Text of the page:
Friday, March 21, 2008

God is Dead

Every Good Friday we are reminded of the humanity of Jesus. Look at how human Jesus was as he prayed, Not my will, but thine--again when he declared, "My God, My God, Why...." There is perhaps no more of a human moment than when he utters, "I thirst." And yet it seems odd to me that we can separate the humanity of Christ from the divinity; as if in Jesus' most human moments he ceased to be God. It seems to me that the humanity and divinity are so interwoven, that even in the most human moments Jesus is God and vice-versa.

On this Good Friday night, I am reminded again, that in so much as Jesus is God, God is dead..

Earlier this week, a boy at a local middle school committed suicide. Parents and youth at my church are trying to make sense of such a tragedy. Another pastor and I had an opportunity to talk with our confirmation class--some of whom were very closely affected by the death. At one point the other pastor asked a rhetorical question of the group. "Knowing what you now know, imagine that you had an opportunity to talk with the boy. What would you have said to him?"

As I have thought about that question myself this week, I am pondering what it means that God has died for us.

A number of people have expressed disbelief that the life of a seventh grader could be so bad to warrant suicide. I am troubled by this reasoning on two levels. On the one hand it seems dismissive of the things that stress teenagers--as if those stresses are somehow less real because they affect young people. On the other hand, it seems to assume that it is unreasonable that a 7th grader would commit suicide and assumes that if he were much older, suicide seems a more appropriate consideration.

Another comment I have often heard is, "There is nothing so terrible that could possibly make suicide your best option." This is undoubtedly true, and a good bit of simple advice to young people. But obviously anyone who has committed suicide thought that they had only one option--and not having stood in their shoes, I wouldn't want to deny their feelings especially since it is impossible to hear them out at this point.

So what would I say?

Lets assume for just a minute that it really is that bad. Maybe the depths of despair can become so great that death is the only thing deep enough to match the pain. In fact, I find it likely that such despair exists for many of us. The good news is that the death has been died for us. God is dead. God has died. And God has invited us to cast our cares, our deepest hurts, our embarrassments on Christ--who has already died that we don't have to.

Maybe those who are contemplating suicide really are in need of death--not the kind of death that you inflict on yourself. Rather, maybe there is a need to die to that which has caused the kind of anxiety that has led the suicidal person to believe death is the only possibility.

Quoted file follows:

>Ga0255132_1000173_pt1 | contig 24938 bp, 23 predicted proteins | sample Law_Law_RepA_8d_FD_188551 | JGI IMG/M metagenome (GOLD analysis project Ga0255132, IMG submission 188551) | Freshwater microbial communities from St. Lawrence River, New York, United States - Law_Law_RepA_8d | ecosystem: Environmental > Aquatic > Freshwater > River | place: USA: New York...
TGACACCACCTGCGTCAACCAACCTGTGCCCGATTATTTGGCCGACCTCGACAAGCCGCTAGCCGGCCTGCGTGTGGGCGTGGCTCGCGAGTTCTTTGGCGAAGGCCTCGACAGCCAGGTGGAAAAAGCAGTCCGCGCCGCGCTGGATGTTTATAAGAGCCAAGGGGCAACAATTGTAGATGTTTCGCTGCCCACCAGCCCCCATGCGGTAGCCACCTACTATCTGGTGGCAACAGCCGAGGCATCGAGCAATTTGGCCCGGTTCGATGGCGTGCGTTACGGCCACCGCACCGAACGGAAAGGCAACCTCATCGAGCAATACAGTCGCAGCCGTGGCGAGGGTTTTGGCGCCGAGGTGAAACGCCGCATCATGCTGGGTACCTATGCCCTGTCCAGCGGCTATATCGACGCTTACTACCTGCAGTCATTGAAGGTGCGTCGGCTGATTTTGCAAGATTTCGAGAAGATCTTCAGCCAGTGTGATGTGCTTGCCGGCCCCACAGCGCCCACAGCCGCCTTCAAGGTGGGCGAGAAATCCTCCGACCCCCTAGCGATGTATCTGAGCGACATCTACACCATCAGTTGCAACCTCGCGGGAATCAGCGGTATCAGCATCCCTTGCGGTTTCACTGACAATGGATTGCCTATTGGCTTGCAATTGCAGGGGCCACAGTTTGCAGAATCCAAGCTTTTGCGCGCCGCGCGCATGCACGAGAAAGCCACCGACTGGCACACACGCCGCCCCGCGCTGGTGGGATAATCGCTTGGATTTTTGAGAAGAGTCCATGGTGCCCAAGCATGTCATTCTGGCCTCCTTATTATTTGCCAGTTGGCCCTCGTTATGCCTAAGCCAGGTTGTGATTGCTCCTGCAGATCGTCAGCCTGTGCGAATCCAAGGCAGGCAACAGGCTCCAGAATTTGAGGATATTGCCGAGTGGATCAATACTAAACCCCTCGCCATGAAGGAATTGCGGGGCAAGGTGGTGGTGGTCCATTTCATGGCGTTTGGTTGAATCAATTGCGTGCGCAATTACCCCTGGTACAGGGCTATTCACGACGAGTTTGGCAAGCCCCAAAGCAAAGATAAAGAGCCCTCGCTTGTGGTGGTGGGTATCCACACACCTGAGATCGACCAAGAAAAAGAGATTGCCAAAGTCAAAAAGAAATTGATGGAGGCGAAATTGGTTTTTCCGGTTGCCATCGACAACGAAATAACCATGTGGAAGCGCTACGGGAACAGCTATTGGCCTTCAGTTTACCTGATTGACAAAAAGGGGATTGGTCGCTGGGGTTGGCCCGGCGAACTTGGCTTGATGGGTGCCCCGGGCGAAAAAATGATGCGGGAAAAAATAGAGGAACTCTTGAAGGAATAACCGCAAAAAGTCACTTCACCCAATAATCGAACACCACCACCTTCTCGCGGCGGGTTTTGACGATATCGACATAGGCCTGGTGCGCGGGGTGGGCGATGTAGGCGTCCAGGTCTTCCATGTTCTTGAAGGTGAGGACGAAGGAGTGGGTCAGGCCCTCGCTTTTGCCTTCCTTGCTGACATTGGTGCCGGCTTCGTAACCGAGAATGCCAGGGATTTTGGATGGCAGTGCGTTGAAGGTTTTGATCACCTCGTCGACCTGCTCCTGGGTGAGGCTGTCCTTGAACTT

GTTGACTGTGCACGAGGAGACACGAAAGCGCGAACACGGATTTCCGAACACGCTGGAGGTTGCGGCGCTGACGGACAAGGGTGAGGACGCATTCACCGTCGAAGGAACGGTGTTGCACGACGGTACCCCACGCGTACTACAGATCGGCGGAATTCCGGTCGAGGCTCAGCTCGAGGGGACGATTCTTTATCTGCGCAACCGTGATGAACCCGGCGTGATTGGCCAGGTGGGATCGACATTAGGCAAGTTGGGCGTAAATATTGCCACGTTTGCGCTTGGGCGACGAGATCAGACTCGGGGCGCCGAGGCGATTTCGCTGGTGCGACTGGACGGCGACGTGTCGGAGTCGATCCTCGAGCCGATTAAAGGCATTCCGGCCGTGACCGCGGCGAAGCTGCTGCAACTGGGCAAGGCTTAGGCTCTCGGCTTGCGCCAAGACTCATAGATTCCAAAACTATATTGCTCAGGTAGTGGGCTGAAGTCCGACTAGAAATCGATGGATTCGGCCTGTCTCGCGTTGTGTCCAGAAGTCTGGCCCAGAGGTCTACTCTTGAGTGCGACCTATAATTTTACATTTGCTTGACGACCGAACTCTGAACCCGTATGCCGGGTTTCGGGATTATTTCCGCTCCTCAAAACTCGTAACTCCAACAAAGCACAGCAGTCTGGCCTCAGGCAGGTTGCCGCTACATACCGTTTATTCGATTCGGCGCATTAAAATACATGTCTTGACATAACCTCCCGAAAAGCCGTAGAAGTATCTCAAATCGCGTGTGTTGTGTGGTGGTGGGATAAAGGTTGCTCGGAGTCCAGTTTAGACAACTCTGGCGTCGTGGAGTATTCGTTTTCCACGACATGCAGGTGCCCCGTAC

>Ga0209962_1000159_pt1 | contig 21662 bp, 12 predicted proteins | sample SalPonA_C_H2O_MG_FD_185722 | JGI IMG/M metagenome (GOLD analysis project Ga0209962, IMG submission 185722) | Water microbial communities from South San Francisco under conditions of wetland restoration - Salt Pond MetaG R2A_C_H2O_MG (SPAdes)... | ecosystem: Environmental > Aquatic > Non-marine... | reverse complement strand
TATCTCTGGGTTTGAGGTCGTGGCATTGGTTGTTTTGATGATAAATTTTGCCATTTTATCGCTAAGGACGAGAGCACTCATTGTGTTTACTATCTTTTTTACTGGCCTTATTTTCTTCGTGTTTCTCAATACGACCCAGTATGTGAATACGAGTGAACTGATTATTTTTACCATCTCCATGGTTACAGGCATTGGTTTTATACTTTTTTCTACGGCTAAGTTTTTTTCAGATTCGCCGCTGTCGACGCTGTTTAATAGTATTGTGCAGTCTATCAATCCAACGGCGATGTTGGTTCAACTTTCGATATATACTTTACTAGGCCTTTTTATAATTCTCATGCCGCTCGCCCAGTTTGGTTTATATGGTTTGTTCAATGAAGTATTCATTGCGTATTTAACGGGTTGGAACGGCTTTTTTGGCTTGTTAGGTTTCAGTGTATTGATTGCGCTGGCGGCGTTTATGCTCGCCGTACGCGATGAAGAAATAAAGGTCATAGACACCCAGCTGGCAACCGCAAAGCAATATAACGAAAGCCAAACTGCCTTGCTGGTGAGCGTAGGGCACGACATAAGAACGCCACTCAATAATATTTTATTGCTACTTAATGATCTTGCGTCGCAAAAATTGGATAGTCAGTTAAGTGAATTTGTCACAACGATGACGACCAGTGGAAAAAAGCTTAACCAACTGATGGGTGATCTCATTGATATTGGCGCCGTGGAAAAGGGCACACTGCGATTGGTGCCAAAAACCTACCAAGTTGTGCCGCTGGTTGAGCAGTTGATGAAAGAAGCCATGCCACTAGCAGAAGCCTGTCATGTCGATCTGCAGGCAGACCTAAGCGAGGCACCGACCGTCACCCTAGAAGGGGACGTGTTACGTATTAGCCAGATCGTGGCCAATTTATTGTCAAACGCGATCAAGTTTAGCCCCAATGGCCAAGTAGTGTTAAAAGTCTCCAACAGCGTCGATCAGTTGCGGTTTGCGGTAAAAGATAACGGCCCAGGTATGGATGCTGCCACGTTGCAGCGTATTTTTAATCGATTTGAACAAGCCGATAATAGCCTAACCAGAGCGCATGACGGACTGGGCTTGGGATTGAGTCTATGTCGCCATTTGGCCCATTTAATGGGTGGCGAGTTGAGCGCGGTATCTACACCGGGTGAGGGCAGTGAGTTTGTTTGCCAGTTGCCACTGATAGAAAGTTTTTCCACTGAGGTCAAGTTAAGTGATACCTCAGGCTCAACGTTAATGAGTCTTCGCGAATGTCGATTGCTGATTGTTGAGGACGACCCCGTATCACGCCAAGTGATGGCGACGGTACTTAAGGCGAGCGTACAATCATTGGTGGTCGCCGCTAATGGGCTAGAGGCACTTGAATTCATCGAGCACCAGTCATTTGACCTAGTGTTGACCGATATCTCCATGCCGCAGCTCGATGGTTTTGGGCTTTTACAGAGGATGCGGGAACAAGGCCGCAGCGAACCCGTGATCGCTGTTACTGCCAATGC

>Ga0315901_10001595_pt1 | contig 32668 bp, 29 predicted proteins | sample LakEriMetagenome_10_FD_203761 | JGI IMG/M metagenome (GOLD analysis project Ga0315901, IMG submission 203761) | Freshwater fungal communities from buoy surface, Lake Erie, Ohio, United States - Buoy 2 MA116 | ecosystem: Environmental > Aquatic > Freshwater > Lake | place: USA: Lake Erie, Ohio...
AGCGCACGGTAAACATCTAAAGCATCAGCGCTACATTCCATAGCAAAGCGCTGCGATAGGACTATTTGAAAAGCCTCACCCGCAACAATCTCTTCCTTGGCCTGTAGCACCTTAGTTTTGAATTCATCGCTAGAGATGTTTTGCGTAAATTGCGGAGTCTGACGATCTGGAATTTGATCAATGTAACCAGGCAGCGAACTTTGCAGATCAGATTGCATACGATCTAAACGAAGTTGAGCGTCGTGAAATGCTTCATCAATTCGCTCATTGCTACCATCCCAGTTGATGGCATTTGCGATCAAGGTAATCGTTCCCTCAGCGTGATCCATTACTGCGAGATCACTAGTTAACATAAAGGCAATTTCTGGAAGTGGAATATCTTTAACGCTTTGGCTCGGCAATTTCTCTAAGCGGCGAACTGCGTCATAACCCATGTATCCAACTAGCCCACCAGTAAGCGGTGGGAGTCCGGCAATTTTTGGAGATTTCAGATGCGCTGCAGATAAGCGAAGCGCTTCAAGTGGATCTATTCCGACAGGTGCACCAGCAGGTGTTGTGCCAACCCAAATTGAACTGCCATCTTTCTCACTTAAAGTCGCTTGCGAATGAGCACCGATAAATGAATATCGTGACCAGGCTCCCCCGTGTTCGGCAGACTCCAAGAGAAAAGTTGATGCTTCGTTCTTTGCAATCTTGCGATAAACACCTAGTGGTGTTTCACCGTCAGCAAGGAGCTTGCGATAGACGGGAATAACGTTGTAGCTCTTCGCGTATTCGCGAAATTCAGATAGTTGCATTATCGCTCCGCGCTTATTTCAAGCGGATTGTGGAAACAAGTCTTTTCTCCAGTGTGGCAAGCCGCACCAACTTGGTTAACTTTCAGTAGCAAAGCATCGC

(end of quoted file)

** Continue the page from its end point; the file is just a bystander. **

We are invited to participate in God's death so there is no need to take our own lives. Rather we can give our lives over to the one who has died; the one who can transform death into everlasting life; the one who takes our anxiety and despair and gives us freedom and hope.

Tuesday, March 18, 2008

Book Quiz

Greg at Agent Orange is Watership Down--A book I like very much.  I, apparently, am Babar the King--I am not sure what I think about that.

You're Babar the King!

by Jean de Brunhoff

Though your life has been filled with struggle and sadness of late,
you're personally doing quite well for yourself. All this success brings responsibility,
though, and should not be taken lightly. Life has turned from war to peace, from damage
to reconstruction, and this brings a bright new hope for everyone you know. These hopeful
people look to you for guidance, and your best advice to them is to watch out for snakes.
You're quite fond of the name "Celeste".

Take the Book Quiz
at the Blue Pyramid.

Monday, March 17, 2008

Casting Lots

There are any number of mundane decisions that we leave to the toss of a coin.  Who gets the ball first in a football game--you toss a coin.  When my wife and I are deciding what to eat, we might flip a coin to decide between Mexican and Italian.  But I also find myself drawn to flip coins when making important decisions.  When I was deciding where to go to seminary, I had narrowed the decision to two, and began flipping coins to decide where I should go.  For one thing, I found important information.  I will often think I don't really care, but find myself pulling for one result over the other--that is good to know.  But it seems there is at least some biblical precedent for casting lots as part of the process for discerning God's will.  This is, for instance, how the 11 faithful disciples decided between the two candidates to replace Judas. 

Have you ever cast lots/flip coins to make important decisions?  If so, do you readily accept the results, or do you perform the task multiple times?  Is there a difference between testing God and seeking God's will through tests?